National Physical Laboratory

Operation of Atomic Fountain

Principles of operation of an atomic fountain

Diagram of an atomic fountain
Diagram of an atomic fountain

The atomic fountain is given its name because atoms are launched upwards and fall back under gravity, spreading outwards in the horizontal plane.

The fountain is pulsed and the cycle, which takes approximately one second, can be considered in five stages:

  1. The atoms are collected, cooled and prepared in one of two quantum states, and launched upwards in a vacuum;
  2. They pass through a microwave cavity;
  3. They continue their ballistic flight upwards and fall back under gravity;
  4. They pass once again through the microwave cavity;
  5. Finally their quantum state is detected.

The atoms interact with a microwave field in the cavity and the microwave frequency is adjusted so as to cause the maximum number of atoms to change quantum state on passing through the cavity.The caesium atoms are collected from a caesium background vapour at 10-9 Torr, trapped, and cooled by three pairs of counter-propagating laser beams either in a magneto-optical trap or as optical molasses. Up to 108 atoms can be captured and cooled to a temperature of approximately 1 μK. The atoms are optically pumped into one of the two ground state hyperfine levels (either g1 or g2) and launched upwards. The interaction of the atoms with the microwave field transfers them into a state which is a quantum superposition of the two levels g1 and g2. The atoms continue their ballistic flight in a highly homogenous magnetic field achieved by surrounding the region with several shields constructed from μ-metal. As the atoms fall down through the cavity the second interaction stimulates the transition to either g1 or g2, depending on the phase difference between the field and atomic coherence. Finally, the populations of both sub-levels are measured by fluorescence induced by two laser probe beams.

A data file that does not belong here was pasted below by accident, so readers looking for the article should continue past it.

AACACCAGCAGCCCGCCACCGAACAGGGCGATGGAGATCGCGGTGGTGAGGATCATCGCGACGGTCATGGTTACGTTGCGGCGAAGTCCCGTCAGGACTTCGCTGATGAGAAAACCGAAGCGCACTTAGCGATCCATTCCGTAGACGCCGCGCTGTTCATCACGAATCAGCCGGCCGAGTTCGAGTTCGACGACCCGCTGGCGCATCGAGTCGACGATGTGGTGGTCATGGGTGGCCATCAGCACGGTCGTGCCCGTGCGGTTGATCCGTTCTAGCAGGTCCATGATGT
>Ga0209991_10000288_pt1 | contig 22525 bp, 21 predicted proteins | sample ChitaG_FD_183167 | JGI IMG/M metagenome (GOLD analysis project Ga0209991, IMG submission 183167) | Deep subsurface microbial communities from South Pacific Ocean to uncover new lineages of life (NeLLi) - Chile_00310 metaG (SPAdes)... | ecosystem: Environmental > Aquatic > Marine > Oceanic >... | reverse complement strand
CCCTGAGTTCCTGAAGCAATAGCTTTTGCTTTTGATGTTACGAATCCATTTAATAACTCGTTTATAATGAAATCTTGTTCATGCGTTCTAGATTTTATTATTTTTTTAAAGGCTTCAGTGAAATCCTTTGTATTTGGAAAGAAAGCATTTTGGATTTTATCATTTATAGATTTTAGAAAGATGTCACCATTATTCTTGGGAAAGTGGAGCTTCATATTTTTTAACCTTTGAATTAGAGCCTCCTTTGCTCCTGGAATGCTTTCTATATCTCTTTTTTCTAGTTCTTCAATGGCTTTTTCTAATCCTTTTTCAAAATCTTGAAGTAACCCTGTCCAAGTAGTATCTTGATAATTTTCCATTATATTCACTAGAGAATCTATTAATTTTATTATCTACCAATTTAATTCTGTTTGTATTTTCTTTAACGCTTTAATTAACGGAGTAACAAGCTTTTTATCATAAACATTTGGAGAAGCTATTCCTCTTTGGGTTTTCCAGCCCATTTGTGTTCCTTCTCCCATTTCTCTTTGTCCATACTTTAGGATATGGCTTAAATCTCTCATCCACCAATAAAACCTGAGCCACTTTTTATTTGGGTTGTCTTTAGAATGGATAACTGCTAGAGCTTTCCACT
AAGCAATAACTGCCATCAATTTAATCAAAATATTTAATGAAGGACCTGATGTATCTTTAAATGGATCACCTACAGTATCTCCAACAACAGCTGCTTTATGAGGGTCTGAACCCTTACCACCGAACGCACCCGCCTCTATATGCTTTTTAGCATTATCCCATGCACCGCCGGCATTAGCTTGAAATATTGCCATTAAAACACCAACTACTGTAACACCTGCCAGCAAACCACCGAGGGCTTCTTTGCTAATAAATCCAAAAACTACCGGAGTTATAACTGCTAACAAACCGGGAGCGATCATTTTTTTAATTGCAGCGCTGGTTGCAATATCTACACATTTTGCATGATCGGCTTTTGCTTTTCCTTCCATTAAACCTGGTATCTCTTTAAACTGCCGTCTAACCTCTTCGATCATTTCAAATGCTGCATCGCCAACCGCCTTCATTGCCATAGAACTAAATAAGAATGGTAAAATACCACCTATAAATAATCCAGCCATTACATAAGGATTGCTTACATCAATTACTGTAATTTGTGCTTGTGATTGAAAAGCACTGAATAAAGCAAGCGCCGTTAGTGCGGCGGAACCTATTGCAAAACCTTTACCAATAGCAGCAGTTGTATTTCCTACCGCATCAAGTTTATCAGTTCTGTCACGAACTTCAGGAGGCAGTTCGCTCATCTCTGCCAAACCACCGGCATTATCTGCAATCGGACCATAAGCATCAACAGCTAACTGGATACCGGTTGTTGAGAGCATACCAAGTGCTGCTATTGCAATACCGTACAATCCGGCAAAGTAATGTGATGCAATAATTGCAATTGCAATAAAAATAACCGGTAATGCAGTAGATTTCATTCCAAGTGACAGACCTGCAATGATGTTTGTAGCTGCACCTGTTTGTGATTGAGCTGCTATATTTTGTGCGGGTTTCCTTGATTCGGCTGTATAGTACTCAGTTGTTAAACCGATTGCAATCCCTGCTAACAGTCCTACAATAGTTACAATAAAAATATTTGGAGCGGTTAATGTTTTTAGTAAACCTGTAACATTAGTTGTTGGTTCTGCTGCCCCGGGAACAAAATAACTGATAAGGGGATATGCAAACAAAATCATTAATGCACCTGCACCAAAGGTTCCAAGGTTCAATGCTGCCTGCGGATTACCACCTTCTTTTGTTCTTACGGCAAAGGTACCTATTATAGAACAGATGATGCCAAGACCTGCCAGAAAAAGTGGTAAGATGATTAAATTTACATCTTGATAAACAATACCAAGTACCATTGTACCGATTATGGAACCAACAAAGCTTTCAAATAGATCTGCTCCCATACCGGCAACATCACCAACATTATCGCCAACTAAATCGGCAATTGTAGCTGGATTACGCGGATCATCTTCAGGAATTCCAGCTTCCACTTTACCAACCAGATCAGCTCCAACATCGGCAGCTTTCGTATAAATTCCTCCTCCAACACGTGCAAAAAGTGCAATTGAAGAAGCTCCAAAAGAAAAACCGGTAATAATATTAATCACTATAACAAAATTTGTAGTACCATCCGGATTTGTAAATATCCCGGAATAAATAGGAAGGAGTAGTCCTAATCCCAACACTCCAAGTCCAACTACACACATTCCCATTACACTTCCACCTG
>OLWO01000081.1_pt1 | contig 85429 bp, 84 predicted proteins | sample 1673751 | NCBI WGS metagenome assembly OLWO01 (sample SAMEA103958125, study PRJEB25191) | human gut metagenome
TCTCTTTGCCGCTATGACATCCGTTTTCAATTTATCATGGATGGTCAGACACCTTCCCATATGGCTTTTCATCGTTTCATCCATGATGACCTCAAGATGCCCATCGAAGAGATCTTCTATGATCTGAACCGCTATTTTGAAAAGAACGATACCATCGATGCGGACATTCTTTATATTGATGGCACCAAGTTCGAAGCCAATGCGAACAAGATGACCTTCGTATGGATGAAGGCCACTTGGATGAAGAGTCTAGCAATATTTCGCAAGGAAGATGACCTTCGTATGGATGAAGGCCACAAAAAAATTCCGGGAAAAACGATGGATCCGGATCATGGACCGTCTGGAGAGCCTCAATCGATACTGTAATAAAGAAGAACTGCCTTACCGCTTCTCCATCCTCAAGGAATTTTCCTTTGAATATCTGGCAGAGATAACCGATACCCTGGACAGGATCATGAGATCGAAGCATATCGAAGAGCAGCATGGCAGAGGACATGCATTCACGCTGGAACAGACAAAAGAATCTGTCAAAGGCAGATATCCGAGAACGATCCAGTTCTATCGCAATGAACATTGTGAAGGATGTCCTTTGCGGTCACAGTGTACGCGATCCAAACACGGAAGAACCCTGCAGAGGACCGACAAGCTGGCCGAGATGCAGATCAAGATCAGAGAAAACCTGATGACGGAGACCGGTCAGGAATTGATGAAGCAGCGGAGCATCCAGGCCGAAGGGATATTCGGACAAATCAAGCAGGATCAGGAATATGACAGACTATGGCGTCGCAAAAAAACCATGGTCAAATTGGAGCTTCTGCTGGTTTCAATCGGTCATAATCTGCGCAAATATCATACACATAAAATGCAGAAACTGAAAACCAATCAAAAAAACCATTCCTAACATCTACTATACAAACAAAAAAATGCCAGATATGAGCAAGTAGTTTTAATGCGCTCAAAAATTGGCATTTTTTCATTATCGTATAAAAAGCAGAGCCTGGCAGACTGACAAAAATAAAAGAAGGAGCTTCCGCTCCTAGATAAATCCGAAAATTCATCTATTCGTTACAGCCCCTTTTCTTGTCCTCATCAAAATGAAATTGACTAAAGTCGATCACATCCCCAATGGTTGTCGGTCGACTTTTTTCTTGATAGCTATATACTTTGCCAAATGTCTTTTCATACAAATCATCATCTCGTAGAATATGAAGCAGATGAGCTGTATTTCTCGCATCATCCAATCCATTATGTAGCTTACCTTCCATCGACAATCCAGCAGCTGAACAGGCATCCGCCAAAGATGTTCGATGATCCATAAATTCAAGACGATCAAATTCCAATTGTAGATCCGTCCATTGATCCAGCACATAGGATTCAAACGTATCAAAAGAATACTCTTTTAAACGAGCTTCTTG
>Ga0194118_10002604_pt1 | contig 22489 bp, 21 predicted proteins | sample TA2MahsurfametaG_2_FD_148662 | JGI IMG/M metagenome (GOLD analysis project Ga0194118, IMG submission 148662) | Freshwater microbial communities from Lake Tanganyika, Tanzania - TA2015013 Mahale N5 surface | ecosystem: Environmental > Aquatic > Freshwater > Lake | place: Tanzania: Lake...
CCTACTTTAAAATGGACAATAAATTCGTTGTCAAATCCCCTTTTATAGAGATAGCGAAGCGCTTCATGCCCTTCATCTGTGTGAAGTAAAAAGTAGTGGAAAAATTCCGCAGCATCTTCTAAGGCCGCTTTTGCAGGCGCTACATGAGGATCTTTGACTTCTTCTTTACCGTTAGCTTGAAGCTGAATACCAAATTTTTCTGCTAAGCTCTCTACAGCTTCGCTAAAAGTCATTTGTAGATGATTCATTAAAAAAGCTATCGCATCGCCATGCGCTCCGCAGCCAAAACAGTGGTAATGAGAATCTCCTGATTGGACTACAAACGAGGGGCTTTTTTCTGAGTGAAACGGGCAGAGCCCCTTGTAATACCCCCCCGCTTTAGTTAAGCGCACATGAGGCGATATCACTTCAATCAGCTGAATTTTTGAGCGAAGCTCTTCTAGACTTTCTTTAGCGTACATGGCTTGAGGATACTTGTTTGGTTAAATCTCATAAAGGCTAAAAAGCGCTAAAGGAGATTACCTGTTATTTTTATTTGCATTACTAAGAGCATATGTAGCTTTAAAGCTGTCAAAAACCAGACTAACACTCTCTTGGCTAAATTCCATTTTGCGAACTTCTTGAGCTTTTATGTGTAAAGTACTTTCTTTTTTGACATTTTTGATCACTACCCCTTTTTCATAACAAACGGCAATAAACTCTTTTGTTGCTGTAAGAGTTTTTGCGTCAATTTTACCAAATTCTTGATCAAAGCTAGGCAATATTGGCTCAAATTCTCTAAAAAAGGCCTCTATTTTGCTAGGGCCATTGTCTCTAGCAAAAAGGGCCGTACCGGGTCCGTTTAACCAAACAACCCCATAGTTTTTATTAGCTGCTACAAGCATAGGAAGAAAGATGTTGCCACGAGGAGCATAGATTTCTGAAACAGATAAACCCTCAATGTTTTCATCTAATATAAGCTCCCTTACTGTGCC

Last Updated: 23 Sep 2013
Created: 7 Aug 2007

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